introduction

Most operational amplifier circuits work in the deep negative feedback state. When analyzing such circuits, we often use the idealized model of operational amplifier (i.e. using virtual short virtual break Technology). In fact, this idealized model ignores the impact of the open-loop gain of operational amplifier and the non idealization of input and output resistance on the operational amplifier circuit. Therefore, we use a more approximate method, the equivalent negative feedback model, to analyze the operational amplifier circuit.

1. Equivalent negative feedback model of operational amplifier circuit

The in-phase amplifier shown in Fig. 1 is analyzed, which is a typical negative feedback system. It is equivalent to the basic structure of the negative feedback circuit shown in Fig. 2. among α Is the forward gain of the amplifier, which is called the open-loop gain of the operational amplifier circuit. β The gain of the feedback network is called the feedback coefficient of the operational amplifier circuit. In order to find B, remove all input sources, cut off the operational amplifier and replace it with its input resistance RD and output resistance R0 to maintain the same load condition. Then, add a test source VT via R0, as shown in Fig. 3, and calculate the difference VD across Rd, then

This formula is easy to organize into

Now let’s analyze the negative feedback system of Fig. 2. According to the knowledge of control theory, the closed-loop gain of the system can be obtained

Substitute equation (1) into equation (3) and make Rd →∞, R0 → 0 to obtain the ideal case aideal = (R1 + R2) / R1

This is consistent with the results obtained by the ideal model.

For the inverting operational amplifier circuit, the feedback coefficient can be obtained in the same way, and its negative feedback circuit model (this model is different from the in-phase circuit because the input is added to different points of the same circuit) can be established, so as to obtain the values of a and aideal.

3. Influence of loop gain on closed-loop parameters of operational amplifier circuit

Define loop gain t= αβ， As can be seen from equation (2), the closed-loop gain can be expressed in the following insightful form:

A=Aideal （1／（1+1／T））

It can be seen from the above formula that when designing the operational amplifier circuit, we should make t as large as possible.

Next, the mature operational amplifier model is used to derive the expressions of in-phase closed-loop input resistance and output resistance.

In order to calculate RI, add the test voltage V in Fig. 4, calculate the current I from the positive end of the test source, and then make RI = V / I. The solution is as follows:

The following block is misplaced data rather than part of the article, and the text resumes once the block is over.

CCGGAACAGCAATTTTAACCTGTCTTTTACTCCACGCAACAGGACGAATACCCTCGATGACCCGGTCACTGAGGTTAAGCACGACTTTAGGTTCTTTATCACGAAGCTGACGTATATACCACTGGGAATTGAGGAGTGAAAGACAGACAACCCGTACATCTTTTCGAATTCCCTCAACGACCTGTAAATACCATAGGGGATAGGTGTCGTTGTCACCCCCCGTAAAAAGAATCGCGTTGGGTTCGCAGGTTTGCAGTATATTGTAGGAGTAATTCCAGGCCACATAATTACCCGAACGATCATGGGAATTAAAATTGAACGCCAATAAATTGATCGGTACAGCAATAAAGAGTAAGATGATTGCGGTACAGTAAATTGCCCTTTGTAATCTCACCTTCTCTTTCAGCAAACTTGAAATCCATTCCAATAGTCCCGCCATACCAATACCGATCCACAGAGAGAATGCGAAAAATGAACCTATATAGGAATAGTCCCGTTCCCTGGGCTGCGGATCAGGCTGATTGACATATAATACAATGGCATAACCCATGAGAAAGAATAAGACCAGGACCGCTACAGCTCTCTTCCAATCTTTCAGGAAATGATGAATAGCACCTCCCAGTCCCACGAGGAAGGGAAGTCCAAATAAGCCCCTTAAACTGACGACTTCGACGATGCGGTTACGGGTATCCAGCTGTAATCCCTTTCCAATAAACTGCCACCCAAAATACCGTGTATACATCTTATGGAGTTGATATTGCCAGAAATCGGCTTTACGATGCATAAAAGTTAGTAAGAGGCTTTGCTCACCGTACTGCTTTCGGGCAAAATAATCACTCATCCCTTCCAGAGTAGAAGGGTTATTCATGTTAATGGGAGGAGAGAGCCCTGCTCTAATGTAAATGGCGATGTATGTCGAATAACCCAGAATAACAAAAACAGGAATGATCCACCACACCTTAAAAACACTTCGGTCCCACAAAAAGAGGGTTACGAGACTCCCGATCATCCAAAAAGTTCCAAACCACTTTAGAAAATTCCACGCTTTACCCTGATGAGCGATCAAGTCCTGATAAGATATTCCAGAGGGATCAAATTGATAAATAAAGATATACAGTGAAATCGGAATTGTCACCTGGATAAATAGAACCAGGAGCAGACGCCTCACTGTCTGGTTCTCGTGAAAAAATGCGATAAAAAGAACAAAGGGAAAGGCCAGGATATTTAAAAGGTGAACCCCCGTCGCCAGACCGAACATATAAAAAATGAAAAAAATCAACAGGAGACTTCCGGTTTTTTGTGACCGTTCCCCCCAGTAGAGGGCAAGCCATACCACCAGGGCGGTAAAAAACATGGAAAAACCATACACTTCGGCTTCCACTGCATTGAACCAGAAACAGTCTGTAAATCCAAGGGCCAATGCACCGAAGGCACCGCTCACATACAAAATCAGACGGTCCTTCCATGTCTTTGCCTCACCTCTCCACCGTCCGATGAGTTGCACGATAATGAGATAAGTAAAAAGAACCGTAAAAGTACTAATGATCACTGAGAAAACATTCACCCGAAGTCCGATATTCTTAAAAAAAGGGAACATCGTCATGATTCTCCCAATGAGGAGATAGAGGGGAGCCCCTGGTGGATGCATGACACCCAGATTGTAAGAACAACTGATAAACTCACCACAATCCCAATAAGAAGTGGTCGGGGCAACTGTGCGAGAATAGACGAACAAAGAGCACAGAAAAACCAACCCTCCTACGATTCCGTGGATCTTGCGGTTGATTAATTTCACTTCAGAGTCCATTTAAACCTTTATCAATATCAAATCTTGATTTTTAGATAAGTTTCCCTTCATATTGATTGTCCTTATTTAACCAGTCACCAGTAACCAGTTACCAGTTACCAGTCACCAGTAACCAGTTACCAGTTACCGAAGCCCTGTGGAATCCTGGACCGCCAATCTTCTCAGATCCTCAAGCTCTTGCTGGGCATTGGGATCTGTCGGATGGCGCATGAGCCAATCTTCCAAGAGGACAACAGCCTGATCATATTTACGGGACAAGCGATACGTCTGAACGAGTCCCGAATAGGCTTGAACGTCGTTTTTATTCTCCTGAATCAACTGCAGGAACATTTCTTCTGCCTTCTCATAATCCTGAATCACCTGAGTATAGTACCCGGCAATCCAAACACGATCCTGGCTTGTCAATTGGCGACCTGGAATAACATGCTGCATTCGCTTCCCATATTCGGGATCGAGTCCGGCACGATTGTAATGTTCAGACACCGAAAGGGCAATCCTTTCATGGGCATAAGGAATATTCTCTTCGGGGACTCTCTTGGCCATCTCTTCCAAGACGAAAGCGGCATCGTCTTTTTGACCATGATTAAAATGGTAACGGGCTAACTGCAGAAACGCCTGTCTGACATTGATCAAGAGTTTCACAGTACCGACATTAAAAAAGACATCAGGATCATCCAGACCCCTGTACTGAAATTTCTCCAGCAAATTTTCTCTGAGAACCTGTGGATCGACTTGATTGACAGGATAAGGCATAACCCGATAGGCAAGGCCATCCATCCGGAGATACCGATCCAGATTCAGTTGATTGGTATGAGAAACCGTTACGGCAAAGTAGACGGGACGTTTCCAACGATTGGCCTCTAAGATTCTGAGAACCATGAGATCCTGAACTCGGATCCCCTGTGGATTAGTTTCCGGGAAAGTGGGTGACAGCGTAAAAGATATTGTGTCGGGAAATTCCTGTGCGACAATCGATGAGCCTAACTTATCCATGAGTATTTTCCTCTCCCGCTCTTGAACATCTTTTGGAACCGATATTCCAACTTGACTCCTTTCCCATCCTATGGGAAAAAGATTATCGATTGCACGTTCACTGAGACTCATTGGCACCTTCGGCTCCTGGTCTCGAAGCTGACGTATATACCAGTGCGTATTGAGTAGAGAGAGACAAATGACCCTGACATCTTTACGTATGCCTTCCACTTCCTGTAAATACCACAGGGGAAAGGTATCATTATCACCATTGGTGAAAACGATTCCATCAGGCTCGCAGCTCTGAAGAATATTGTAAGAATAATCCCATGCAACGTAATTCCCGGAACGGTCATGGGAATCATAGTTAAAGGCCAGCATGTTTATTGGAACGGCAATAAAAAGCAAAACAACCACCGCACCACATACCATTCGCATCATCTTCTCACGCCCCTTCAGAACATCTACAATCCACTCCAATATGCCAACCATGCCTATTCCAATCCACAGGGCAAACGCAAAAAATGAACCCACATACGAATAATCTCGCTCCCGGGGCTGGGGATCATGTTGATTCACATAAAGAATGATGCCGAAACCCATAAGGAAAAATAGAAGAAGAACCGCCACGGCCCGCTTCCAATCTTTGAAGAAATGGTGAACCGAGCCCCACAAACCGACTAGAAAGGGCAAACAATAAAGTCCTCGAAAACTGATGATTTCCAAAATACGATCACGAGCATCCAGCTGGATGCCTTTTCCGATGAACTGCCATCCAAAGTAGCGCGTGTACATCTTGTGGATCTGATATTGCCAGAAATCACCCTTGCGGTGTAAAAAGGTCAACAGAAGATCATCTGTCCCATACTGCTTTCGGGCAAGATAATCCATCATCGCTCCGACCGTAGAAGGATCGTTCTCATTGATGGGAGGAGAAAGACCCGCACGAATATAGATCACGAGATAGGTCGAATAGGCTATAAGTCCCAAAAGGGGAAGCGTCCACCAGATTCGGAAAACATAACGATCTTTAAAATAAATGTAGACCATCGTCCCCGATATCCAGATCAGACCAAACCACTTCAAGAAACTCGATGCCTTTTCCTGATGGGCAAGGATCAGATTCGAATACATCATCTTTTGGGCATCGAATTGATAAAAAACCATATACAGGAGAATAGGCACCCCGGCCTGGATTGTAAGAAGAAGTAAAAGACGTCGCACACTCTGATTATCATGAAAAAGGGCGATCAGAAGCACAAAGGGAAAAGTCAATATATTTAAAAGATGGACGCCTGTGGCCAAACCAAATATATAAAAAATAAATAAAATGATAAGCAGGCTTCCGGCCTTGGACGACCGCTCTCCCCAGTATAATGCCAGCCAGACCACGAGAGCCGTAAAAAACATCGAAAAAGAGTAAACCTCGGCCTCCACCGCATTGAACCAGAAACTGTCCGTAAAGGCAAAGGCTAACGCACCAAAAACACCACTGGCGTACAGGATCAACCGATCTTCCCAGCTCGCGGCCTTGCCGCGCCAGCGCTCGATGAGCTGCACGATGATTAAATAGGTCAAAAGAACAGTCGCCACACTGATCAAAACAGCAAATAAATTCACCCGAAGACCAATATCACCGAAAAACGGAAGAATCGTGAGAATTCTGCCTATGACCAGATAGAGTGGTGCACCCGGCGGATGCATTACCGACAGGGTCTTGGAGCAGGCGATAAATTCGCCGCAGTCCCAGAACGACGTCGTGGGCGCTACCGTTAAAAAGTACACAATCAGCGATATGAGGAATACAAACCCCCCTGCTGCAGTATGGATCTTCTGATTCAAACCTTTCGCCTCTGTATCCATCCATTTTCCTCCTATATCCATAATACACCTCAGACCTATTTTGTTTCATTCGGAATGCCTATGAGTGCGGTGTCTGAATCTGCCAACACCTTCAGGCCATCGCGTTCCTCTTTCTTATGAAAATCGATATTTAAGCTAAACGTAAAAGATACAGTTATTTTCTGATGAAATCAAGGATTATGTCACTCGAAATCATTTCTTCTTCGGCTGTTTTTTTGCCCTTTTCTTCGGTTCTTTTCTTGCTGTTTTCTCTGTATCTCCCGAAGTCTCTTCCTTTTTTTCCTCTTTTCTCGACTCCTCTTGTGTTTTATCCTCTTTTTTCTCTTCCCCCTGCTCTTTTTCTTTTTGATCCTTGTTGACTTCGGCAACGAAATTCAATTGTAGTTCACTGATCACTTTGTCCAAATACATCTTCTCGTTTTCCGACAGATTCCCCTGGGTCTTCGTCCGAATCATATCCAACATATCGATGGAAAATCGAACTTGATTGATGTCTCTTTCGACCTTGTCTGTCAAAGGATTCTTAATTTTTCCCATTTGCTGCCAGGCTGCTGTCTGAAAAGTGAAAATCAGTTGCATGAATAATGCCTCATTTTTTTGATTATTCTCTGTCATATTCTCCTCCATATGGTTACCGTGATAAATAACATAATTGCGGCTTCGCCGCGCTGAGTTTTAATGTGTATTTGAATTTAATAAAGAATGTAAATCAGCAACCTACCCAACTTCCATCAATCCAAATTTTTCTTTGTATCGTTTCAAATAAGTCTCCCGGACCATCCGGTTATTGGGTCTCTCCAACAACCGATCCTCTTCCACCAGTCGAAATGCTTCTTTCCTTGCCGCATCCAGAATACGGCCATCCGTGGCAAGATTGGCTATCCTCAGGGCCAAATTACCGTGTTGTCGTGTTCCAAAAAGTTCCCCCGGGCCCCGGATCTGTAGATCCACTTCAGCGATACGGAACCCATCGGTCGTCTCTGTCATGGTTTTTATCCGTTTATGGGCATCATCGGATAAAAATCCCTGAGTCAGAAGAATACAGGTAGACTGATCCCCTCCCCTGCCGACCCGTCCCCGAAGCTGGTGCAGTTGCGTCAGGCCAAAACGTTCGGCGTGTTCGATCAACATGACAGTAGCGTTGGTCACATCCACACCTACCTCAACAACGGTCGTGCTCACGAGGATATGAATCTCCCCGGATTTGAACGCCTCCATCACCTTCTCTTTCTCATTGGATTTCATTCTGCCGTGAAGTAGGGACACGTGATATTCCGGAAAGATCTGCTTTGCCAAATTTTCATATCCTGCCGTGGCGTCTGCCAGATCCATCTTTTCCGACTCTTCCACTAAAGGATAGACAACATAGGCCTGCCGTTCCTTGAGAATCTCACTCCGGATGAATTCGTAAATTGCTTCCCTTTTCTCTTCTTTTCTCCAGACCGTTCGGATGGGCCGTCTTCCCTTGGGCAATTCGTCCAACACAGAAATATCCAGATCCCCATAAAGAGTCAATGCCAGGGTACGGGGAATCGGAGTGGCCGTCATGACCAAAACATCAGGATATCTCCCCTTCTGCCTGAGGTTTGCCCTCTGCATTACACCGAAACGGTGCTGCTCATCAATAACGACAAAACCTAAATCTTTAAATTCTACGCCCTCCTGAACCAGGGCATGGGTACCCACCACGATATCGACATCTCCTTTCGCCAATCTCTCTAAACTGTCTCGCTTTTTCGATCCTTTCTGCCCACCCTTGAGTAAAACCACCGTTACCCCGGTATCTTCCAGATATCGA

For a large enough a, the last item can be omitted, and in a well-designed circuit, R0《

Referring to Fig. 5, the test voltage technology can also be obtained

Typical RD is megaohm or even larger, R1 and R2 are kiloohm, and R0 is hundred ohm, so R0 / R1, R0 / RD and R2 / RD can be omitted

For the inverted structure, the input resistance and output resistance can be obtained by the same method, and the approximate expression is given directly here

RI R1 (RL is the resistance between the signal source and the inverting terminal)

R0 r0／（1+T）

3. The influence of loop gain on the stability of operational amplifier circuit

Using the frequency characteristic of the loop gain of the negative feedback amplifier circuit, we can judge whether the circuit has self-excited oscillation after closed-loop, that is, whether the circuit is stable. As can be seen from Fig. 2, when the circuit generates self-excited oscillation,

When the frequency characteristic t (f) of the loop gain of the operational amplifier circuit meets the above conditions, the operational amplifier circuit will produce self-excited oscillation. In order to make the circuit work stably, the condition of self-excited oscillation must be eliminated, which is not discussed here.

4. Conclusion

To sum up, the loop gain t plays a core role in the negative feedback circuit composed of operational amplifier. For a given open-loop gain value of operational amplifier α， The larger the loop gain t is, the closer the closed-loop parameters are to the ideal value. At the same time, the frequency characteristic of t also determines whether the negative feedback circuit of an operational amplifier is stable or oscillates on the contrary. These have important reference value for us in the design of operational amplifier circuit.

Responsible editor: GT